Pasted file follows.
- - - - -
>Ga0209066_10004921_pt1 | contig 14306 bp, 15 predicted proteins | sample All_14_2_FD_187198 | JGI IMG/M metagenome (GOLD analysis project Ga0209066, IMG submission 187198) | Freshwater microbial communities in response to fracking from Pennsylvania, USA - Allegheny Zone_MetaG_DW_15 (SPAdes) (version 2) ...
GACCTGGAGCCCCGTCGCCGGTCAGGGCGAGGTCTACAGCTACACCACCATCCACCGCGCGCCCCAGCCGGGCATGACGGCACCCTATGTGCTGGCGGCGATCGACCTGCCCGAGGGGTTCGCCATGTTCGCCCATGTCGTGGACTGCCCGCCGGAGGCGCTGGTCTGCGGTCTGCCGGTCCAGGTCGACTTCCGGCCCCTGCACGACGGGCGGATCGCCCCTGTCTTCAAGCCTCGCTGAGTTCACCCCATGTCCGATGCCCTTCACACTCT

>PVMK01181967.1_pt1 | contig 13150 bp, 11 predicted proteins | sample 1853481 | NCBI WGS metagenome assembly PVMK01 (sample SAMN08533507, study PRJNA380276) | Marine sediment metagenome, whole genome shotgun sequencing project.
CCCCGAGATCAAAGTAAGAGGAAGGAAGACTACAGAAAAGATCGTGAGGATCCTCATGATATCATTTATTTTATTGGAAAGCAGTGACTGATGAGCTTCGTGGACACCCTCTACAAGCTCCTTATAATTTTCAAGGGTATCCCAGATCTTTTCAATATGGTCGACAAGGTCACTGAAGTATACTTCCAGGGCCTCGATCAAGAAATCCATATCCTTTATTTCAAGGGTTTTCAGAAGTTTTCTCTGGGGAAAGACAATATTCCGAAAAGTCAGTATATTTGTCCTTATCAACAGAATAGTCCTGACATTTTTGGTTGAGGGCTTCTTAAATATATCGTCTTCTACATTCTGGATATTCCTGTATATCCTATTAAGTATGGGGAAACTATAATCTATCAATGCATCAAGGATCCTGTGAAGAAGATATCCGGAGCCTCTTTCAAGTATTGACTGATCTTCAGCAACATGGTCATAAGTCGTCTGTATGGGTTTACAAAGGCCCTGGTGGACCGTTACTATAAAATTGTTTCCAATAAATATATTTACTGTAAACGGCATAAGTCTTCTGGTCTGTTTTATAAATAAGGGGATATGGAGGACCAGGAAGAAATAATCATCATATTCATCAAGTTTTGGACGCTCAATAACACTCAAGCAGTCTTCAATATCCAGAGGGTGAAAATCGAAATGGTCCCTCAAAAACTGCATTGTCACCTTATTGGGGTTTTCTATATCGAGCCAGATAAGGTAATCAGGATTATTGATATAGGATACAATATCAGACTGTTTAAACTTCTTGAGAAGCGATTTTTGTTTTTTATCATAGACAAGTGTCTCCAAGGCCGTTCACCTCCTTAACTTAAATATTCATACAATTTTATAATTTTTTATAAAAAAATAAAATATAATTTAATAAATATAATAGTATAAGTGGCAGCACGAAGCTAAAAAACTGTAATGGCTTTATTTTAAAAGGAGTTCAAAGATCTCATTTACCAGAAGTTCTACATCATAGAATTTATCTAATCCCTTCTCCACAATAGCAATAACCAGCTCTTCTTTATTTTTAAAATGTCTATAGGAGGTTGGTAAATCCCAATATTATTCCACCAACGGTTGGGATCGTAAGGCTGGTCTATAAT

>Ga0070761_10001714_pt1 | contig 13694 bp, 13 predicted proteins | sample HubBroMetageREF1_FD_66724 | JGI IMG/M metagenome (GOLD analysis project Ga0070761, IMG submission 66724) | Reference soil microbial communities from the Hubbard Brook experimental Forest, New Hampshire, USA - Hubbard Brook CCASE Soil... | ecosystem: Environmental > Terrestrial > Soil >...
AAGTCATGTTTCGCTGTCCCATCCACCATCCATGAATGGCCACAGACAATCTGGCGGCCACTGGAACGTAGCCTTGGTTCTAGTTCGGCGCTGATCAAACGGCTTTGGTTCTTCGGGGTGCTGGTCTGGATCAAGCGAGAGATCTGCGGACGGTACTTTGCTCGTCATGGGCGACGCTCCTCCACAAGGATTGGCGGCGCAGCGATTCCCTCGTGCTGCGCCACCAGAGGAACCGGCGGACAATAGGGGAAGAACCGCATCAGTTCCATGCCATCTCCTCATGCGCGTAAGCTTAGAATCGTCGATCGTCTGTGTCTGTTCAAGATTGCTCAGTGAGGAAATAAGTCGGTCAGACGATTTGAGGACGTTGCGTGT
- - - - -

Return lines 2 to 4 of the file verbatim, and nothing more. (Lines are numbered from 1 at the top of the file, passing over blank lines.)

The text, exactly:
GACCTGGAGCCCCGTCGCCGGTCAGGGCGAGGTCTACAGCTACACCACCATCCACCGCGCGCCCCAGCCGGGCATGACGGCACCCTATGTGCTGGCGGCGATCGACCTGCCCGAGGGGTTCGCCATGTTCGCCCATGTCGTGGACTGCCCGCCGGAGGCGCTGGTCTGCGGTCTGCCGGTCCAGGTCGACTTCCGGCCCCTGCACGACGGGCGGATCGCCCCTGTCTTCAAGCCTCGCTGAGTTCACCCCATGTCCGATGCCCTTCACACTCT

>PVMK01181967.1_pt1 | contig 13150 bp, 11 predicted proteins | sample 1853481 | NCBI WGS metagenome assembly PVMK01 (sample SAMN08533507, study PRJNA380276) | Marine sediment metagenome, whole genome shotgun sequencing project.
CCCCGAGATCAAAGTAAGAGGAAGGAAGACTACAGAAAAGATCGTGAGGATCCTCATGATATCATTTATTTTATTGGAAAGCAGTGACTGATGAGCTTCGTGGACACCCTCTACAAGCTCCTTATAATTTTCAAGGGTATCCCAGATCTTTTCAATATGGTCGACAAGGTCACTGAAGTATACTTCCAGGGCCTCGATCAAGAAATCCATATCCTTTATTTCAAGGGTTTTCAGAAGTTTTCTCTGGGGAAAGACAATATTCCGAAAAGTCAGTATATTTGTCCTTATCAACAGAATAGTCCTGACATTTTTGGTTGAGGGCTTCTTAAATATATCGTCTTCTACATTCTGGATATTCCTGTATATCCTATTAAGTATGGGGAAACTATAATCTATCAATGCATCAAGGATCCTGTGAAGAAGATATCCGGAGCCTCTTTCAAGTATTGACTGATCTTCAGCAACATGGTCATAAGTCGTCTGTATGGGTTTACAAAGGCCCTGGTGGACCGTTACTATAAAATTGTTTCCAATAAATATATTTACTGTAAACGGCATAAGTCTTCTGGTCTGTTTTATAAATAAGGGGATATGGAGGACCAGGAAGAAATAATCATCATATTCATCAAGTTTTGGACGCTCAATAACACTCAAGCAGTCTTCAATATCCAGAGGGTGAAAATCGAAATGGTCCCTCAAAAACTGCATTGTCACCTTATTGGGGTTTTCTATATCGAGCCAGATAAGGTAATCAGGATTATTGATATAGGATACAATATCAGACTGTTTAAACTTCTTGAGAAGCGATTTTTGTTTTTTATCATAGACAAGTGTCTCCAAGGCCGTTCACCTCCTTAACTTAAATATTCATACAATTTTATAATTTTTTATAAAAAAATAAAATATAATTTAATAAATATAATAGTATAAGTGGCAGCACGAAGCTAAAAAACTGTAATGGCTTTATTTTAAAAGGAGTTCAAAGATCTCATTTACCAGAAGTTCTACATCATAGAATTTATCTAATCCCTTCTCCACAATAGCAATAACCAGCTCTTCTTTATTTTTAAAATGTCTATAGGAGGTTGGTAAATCCCAATATTATTCCACCAACGGTTGGGATCGTAAGGCTGGTCTATAAT